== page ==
Like Bacon for Candles

by Daisy on 12/03/2008

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For the lovers of bacon everywhere, I offer you…ideal mood lighting.


Clean, efficient, and 100% kitchen grease.

1. Just like the bacon soap recipe, I boiled the grease with water in equal parts, removed it from heat and added 1/2 as much COLD water to precipitate out the yuck. After cooling, the top layer of grease is scoopable. (I did two washes and coolings.) But, cooling takes a WHILE, so we’ll come back to the fat in a minute.

2. Braid up a few strands of cotton yarn a bit longer than your chosen vessel or cut a strip of absorbent natural fiber clothing. Thread it through a metal cap on one end and center it over a magnet. (Of course, if you can think of another way to stabilize it, that’s fine too.)

3. Suspend the top of the wick with a chopstick (or other handy stick-type thing: skewer, candy thermometer, knitting needle, an actual STICK.)


4. Spoon soupy, soft grease in and around wick. Be sure to accidentally drip some on the top of the wick, it will help get the fire going until the grease liquifies and starts climbing the wick on it’s own.


5. Pop that sucker in the freezer to set for a bit, then light her up!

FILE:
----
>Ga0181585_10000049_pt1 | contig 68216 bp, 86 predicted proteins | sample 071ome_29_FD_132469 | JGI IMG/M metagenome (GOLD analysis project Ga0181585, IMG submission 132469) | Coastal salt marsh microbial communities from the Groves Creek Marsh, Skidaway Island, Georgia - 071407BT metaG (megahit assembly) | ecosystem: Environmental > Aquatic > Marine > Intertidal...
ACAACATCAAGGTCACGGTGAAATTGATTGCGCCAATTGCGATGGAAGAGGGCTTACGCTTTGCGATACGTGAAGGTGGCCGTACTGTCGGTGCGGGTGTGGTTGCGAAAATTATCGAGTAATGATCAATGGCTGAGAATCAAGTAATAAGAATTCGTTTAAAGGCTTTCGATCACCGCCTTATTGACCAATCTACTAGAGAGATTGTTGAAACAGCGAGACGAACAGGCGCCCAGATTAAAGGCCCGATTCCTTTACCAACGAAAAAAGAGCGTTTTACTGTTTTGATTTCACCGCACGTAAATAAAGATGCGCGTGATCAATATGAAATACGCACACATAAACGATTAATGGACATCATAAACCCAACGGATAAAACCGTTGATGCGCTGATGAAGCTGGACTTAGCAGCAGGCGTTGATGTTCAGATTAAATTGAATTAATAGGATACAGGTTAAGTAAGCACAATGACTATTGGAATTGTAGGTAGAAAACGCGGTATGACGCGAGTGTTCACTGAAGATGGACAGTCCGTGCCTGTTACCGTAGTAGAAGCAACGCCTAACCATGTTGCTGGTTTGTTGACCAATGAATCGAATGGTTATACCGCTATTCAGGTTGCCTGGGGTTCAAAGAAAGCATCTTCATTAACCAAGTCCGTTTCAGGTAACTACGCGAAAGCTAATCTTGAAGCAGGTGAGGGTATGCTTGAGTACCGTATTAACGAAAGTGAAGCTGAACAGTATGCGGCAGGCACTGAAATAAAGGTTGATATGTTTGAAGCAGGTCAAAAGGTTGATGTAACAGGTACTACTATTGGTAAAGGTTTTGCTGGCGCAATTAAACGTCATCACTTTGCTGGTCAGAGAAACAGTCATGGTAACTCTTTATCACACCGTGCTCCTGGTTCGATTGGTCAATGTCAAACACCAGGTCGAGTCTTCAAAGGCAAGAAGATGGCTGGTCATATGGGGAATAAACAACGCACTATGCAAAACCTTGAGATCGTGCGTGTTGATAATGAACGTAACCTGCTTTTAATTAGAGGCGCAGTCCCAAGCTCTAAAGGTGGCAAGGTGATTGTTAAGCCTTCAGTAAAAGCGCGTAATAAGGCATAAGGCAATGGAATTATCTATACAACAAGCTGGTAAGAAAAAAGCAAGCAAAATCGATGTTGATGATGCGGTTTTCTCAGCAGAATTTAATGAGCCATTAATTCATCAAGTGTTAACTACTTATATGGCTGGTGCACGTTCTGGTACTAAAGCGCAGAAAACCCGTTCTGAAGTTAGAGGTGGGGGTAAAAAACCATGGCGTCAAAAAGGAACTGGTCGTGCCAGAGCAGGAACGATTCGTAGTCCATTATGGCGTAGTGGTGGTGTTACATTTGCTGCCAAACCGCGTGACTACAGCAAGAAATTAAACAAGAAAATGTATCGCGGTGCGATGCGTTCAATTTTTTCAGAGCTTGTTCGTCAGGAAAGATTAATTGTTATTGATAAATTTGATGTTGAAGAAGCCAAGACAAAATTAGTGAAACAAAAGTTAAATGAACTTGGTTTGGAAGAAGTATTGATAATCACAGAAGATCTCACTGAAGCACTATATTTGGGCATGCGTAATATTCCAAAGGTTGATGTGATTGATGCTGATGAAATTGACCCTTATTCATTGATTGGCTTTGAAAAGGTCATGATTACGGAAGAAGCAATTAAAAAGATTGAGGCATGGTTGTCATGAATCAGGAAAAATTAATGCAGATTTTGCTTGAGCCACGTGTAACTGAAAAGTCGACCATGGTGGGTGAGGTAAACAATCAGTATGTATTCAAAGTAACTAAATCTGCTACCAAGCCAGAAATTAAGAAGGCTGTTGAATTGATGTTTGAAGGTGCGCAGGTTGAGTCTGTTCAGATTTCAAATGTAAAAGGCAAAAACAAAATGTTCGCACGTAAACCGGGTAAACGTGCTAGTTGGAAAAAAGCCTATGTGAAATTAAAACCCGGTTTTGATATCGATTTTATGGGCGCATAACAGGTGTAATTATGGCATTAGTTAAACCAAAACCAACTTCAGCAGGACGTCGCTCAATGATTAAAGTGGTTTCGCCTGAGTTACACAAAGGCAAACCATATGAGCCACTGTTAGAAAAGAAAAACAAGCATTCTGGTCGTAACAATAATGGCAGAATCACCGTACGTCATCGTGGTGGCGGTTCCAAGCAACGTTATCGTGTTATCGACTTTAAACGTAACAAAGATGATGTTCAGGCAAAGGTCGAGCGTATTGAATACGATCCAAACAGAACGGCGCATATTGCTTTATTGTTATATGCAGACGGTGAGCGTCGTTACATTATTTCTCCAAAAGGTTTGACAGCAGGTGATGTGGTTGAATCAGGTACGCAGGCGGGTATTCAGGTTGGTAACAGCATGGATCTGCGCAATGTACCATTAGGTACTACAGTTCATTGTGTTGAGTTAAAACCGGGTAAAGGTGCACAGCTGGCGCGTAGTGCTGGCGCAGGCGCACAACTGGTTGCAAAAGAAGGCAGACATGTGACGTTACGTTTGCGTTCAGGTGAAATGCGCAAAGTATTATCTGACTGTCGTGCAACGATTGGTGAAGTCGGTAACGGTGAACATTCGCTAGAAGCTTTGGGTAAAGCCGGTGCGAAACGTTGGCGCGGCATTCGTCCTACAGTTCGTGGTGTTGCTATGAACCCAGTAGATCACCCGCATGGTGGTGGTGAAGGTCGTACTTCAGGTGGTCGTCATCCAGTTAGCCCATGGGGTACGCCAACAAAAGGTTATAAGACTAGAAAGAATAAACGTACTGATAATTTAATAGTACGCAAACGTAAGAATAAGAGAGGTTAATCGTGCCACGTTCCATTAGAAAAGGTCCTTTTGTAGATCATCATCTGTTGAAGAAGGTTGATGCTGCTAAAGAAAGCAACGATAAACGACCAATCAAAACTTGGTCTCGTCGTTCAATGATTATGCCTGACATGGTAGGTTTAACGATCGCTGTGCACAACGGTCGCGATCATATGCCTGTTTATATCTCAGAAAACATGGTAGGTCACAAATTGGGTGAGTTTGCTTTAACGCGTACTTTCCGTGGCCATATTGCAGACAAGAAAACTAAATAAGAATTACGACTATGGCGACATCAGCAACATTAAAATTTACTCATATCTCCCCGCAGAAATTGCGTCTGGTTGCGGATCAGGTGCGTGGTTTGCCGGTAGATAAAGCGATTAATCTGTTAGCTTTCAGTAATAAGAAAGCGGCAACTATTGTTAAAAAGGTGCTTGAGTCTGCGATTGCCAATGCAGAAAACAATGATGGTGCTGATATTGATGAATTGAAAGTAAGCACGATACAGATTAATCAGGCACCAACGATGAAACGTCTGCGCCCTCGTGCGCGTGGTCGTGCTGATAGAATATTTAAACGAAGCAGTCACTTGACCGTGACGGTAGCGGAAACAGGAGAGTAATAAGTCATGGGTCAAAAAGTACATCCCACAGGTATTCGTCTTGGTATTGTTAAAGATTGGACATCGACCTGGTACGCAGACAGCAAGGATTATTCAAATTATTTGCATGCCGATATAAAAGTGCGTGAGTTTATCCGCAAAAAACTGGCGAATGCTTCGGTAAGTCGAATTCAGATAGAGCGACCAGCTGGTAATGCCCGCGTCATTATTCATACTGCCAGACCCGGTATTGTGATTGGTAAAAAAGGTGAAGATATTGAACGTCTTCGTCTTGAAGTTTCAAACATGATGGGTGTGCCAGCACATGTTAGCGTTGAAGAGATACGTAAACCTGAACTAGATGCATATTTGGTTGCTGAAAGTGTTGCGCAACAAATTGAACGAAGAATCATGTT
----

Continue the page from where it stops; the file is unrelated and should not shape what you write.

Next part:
It will smoke for a few minutes while the wick is soaking and all, but other than that, there’s really no smoke or deep-fried scent. That second bit will be a disappointment to some, but I guess ‘clean’ grease is just rude like that.

Ivory



{ 8 comments… read them below or add one }

Adica June 29, 2009 at 8:08 pm

After the grease separates and cools, do you use the stuff on the top or the bottom for the candle? Or do you mix it together and use both?

Ivory Soap July 14, 2009 at 9:41 am

I can’t lie, I have no idea what you’re talking about! HA! In the original can? I just dump the whole can in the pot and clean it together.

Maria October 7, 2009 at 1:44 pm

Dear Ivor,
For how long do you boil the grease? I have tried this already, boiling it for maybe a minute or less, but it never separated. I’m frustrated 🙁

Angela October 13, 2009 at 7:58 pm

Can I add essential oils to this? If it’s not bacon scented, I would like it to smell like something. 🙂

Deborah Lee September 9, 2011 at 6:32 pm

Does this start smelling rancid over time? If I’m doing this for longer storage or preparedness purposes would it be best to freeze it?

Lisa July 19, 2012 at 10:53 pm

For all of you who have not gotten answers. I have never made bacon candles, but have made enuf candle to answer your questions.

I would use more water to boil the grease. you need some room for the yuck to fall to the bottom of the pan. I would then immerse the pan in cold water to speeed up the cooling process. Only use the top stuff.

You can’t over boil the grease, unless you boil off all the water. The boiling action gets all the bits separated from the fat so they will hopefully fall to the bottom of the pan during cooling.

Sure, add smelly oils. What can it hurt? Freezing is surely the best way to store bacon candles. There is still enuf stuff in them to go rancid.

For u bird lovers, consider dredging yarn in the melted bacon fat and rolling it in bird seed. Cool and hang from your trees.

Juan March 10, 2013 at 7:29 pm

Can you make candles and soap with used frying oil?

Ivory Soap March 13, 2013 at 6:53 am

YEs but you will need to purify it first. See the soap from kitchen grease post in the side bar.

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